Monday, July 02, 2007

Family Values

Read Luke 9:57-62

If I were to ask how many people reading this blog come from “normal” families, I would not be surprised if very few said they did. I for one, have two dads and 5 moms. I would also not be surprised if, though all of us may express ambivalence about the health of our familial relationships, few of us would deny their importance in our lives.

So it is jarring to hear Jesus’ harsh words about family. “Let the dead bury the dead,” he says to the wannabe follower who first want to attend to his father’s funeral.

When his own family came to see him and he said, “My brothers and my mother are those who do the will of God.” he seems to have been irritated at their interruption of his ministry, almost as if he was telling them to get in the queue.

His most startling comment of course is this one: “Whoever comes to me and does not hate father and mother, wife and children, brothers and sisters, yes, and even life itself, cannot be my disciple.”

Far from being the advocate of family values, Jesus is the very antithesis.

I am indebted to Sarah and S. Scott Bartchy for helping me understand Jesus words.

In first century Mediterranean cultures, patriarchy was the dominating paradigm. In fact, in Roman culture, fathers held the power of life and death over their children. While fathers seldom used it, it was none-the-less a right of a father to execute his child. Women and children were completely subservient to the father of the house.

Both sons and daughters were under their father’s control as long as their father lived. This included all one’s major life decisions, like work, marriage and so on. A father could even order his child to divorce his/her spouse.

This power of the fathers was central to Roman society and even the Emperor was called Father. Power was exercised through fathers. This patriarchal system was present in varying degrees and expressions throughout the Mediterranean.

Patriarchy is not just a system that oppresses women and in the ancient Roman world this was especially true. Domination was the means by which men advanced in society. They learnt to dominate in their homes and exercised the lessons learnt there in the broader society in which they operated. Men, while benefiting from the system, were also victims of it. Roman society, and most Mediterranean cultures of the time were highly stratified and hierarchical.

When the young man who wants to follow Jesus says he first needs to bury his father, he is not talking about an imminent funeral. Rather he is saying, first let me see to my duties as a son, for I will only be able to follow you when my father has died and I am no longer under his control.

Jesus words, therefore are not necessarily an attack on families as such, but rather an attack on patriarchy.

Read Mark 10:28-31

Notice that “fathers” are left out of the second list. Jesus’ ideal society will not have fathers. He calls us out of a society in which power is exercised unjustly through the system of patriarchy. The new society cannot therefore continue to have such a system.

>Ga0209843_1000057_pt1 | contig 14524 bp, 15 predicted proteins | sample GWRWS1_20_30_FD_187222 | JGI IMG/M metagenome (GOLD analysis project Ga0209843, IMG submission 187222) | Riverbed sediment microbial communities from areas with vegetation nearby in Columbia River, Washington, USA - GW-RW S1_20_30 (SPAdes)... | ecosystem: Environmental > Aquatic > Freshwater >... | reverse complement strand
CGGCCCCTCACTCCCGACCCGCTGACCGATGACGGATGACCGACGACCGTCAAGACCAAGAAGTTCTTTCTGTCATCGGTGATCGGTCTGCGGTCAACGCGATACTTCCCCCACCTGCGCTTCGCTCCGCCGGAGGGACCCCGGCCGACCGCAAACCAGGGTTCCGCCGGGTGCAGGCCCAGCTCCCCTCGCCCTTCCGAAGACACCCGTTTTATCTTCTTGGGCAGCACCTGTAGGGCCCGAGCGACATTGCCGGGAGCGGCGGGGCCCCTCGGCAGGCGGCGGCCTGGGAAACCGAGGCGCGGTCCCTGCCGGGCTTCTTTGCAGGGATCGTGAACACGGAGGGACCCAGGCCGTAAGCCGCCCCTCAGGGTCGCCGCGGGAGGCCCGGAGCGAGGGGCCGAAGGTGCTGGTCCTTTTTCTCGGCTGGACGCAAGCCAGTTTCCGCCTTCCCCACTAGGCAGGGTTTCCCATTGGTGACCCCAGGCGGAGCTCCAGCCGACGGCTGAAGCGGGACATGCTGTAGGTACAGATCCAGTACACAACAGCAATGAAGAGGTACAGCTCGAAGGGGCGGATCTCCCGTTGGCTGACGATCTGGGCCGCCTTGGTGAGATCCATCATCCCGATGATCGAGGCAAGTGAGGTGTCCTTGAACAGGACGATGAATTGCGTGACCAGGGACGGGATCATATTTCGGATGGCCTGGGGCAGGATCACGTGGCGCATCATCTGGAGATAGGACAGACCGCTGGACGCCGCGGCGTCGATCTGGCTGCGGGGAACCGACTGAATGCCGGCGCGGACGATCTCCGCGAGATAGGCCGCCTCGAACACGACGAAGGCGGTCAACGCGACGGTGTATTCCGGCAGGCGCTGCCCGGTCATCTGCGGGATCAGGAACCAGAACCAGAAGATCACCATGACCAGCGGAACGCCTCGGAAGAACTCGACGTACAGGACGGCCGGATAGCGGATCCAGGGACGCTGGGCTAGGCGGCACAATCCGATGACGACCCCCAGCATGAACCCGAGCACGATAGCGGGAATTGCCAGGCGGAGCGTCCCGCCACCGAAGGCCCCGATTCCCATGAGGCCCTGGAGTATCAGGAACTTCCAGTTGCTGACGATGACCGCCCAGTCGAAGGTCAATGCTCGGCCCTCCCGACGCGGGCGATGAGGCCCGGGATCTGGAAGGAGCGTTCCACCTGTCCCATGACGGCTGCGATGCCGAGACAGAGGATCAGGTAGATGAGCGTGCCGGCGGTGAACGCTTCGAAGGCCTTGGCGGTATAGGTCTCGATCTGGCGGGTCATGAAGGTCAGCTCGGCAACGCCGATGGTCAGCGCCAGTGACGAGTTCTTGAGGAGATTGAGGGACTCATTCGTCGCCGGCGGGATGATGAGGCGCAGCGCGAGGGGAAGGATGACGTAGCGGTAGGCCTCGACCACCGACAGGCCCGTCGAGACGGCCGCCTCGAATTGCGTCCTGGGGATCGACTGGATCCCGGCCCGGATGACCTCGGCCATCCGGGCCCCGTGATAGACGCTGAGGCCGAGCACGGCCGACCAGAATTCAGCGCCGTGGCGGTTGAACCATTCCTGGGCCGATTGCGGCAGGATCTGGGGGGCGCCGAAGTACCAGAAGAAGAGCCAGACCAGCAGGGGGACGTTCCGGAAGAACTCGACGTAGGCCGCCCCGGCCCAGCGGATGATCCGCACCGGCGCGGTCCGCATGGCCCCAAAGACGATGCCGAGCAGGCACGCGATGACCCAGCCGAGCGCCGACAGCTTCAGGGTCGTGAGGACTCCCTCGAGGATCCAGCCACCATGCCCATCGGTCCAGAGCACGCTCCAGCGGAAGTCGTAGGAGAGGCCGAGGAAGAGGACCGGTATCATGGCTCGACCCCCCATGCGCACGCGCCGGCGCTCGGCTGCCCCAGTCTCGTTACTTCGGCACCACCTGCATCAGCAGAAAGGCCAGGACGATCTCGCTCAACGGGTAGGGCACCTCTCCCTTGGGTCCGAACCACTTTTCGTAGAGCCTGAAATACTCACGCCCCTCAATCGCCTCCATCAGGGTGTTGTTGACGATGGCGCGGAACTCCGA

Matthew 23:9 (NRSV): "Call no man father on earth, for you have one Father--the one in heaven."

So, is Jesus anti-fathers? Surely not. He was a carpenter by the time he started his ministry and the only place he would have learnt this trade was from his own father as an apprentice. There must have at least some affection for his own dad. If Jesus had been anti-fathers, he would have had a hard time painting so convincing an image of God as Father if his own relationship with his father had been less than amicable.

In his prayer, the first two words describe the incredible intimacy he enjoyed with God, imagined as a paternal relationship: “Our Father…” (in Hebrew: “Daddy). But more than intimacy these words echo Jesus’ political attack on patriarchy. Our allegiance must be to one Father and no earthly system of domination exercised through fathers. Jesus opposed every form of injustice and was particularly careful about his relationships with women, such that he scandalized Jewish society.

What then is the appropriate relational attitude for Jesus followerstowards their own families?

Firstly, we recall that all people become our brothers and sisters by virtue of our common friendship and familial adoption into Jesus’ family. Every stranger is also family. And as much a family member as any blood relation.

Secondly, we are freed from duty in our relationships with family. We no longer have to relate to our family because society expects it of us. If our families are unhappy with the Jesus-choices we make, it is our allegiance to Jesus that comes first.

On the other hand, we are freed to love our family members. Jesus loves them and so we are called to love them. We are freed from duty, freed to genuinely love (rather than pretend). That means, that even those family members we do not get on with, we are called to love. We are called to love our enemies, even if they happen to be family members.

Far from giving us an excuse to dismiss our families as no longer important in the Kingdom, Jesus words remind us that our families become the place it is often the hardest to love as Jesus loves. For many of us, we would rather do the minimum, do our duty; do that which is expected of us. Jesus wants us to love generously, as much as he loves.

Family relationships surely must remain important in our discipleship, even if this importance is placed in a new, broader context of familial loyalty to all God's children.

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